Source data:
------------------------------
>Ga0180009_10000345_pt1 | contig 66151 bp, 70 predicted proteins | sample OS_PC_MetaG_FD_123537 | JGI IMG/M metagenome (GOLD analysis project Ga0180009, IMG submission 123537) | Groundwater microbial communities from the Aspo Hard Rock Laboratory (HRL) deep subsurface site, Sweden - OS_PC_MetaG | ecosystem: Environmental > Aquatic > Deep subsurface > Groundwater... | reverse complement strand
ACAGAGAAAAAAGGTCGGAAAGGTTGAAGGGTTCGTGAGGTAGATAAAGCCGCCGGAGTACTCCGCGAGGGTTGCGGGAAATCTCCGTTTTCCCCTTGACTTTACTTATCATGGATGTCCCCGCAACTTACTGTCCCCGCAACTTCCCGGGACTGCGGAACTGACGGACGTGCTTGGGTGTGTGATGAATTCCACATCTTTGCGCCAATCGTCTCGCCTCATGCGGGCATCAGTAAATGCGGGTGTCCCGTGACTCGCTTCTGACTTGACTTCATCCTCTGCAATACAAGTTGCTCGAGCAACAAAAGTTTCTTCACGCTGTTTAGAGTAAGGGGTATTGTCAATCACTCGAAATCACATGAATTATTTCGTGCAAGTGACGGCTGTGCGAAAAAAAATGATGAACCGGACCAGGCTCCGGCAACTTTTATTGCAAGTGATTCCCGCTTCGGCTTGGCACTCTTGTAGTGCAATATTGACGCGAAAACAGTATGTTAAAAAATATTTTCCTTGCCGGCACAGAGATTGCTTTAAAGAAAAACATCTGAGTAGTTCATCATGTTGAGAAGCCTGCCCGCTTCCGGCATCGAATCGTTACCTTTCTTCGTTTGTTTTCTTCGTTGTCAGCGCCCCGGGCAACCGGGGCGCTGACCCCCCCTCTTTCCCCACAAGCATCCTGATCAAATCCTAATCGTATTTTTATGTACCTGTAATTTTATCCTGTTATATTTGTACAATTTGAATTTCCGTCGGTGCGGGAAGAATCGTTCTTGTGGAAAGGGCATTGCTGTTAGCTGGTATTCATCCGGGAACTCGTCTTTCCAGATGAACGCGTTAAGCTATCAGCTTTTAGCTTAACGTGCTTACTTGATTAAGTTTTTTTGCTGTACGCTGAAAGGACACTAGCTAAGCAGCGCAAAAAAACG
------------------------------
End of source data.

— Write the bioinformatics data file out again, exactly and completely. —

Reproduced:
>Ga0180009_10000345_pt1 | contig 66151 bp, 70 predicted proteins | sample OS_PC_MetaG_FD_123537 | JGI IMG/M metagenome (GOLD analysis project Ga0180009, IMG submission 123537) | Groundwater microbial communities from the Aspo Hard Rock Laboratory (HRL) deep subsurface site, Sweden - OS_PC_MetaG | ecosystem: Environmental > Aquatic > Deep subsurface > Groundwater... | reverse complement strand
ACAGAGAAAAAAGGTCGGAAAGGTTGAAGGGTTCGTGAGGTAGATAAAGCCGCCGGAGTACTCCGCGAGGGTTGCGGGAAATCTCCGTTTTCCCCTTGACTTTACTTATCATGGATGTCCCCGCAACTTACTGTCCCCGCAACTTCCCGGGACTGCGGAACTGACGGACGTGCTTGGGTGTGTGATGAATTCCACATCTTTGCGCCAATCGTCTCGCCTCATGCGGGCATCAGTAAATGCGGGTGTCCCGTGACTCGCTTCTGACTTGACTTCATCCTCTGCAATACAAGTTGCTCGAGCAACAAAAGTTTCTTCACGCTGTTTAGAGTAAGGGGTATTGTCAATCACTCGAAATCACATGAATTATTTCGTGCAAGTGACGGCTGTGCGAAAAAAAATGATGAACCGGACCAGGCTCCGGCAACTTTTATTGCAAGTGATTCCCGCTTCGGCTTGGCACTCTTGTAGTGCAATATTGACGCGAAAACAGTATGTTAAAAAATATTTTCCTTGCCGGCACAGAGATTGCTTTAAAGAAAAACATCTGAGTAGTTCATCATGTTGAGAAGCCTGCCCGCTTCCGGCATCGAATCGTTACCTTTCTTCGTTTGTTTTCTTCGTTGTCAGCGCCCCGGGCAACCGGGGCGCTGACCCCCCCTCTTTCCCCACAAGCATCCTGATCAAATCCTAATCGTATTTTTATGTACCTGTAATTTTATCCTGTTATATTTGTACAATTTGAATTTCCGTCGGTGCGGGAAGAATCGTTCTTGTGGAAAGGGCATTGCTGTTAGCTGGTATTCATCCGGGAACTCGTCTTTCCAGATGAACGCGTTAAGCTATCAGCTTTTAGCTTAACGTGCTTACTTGATTAAGTTTTTTTGCTGTACGCTGAAAGGACACTAGCTAAGCAGCGCAAAAAAACG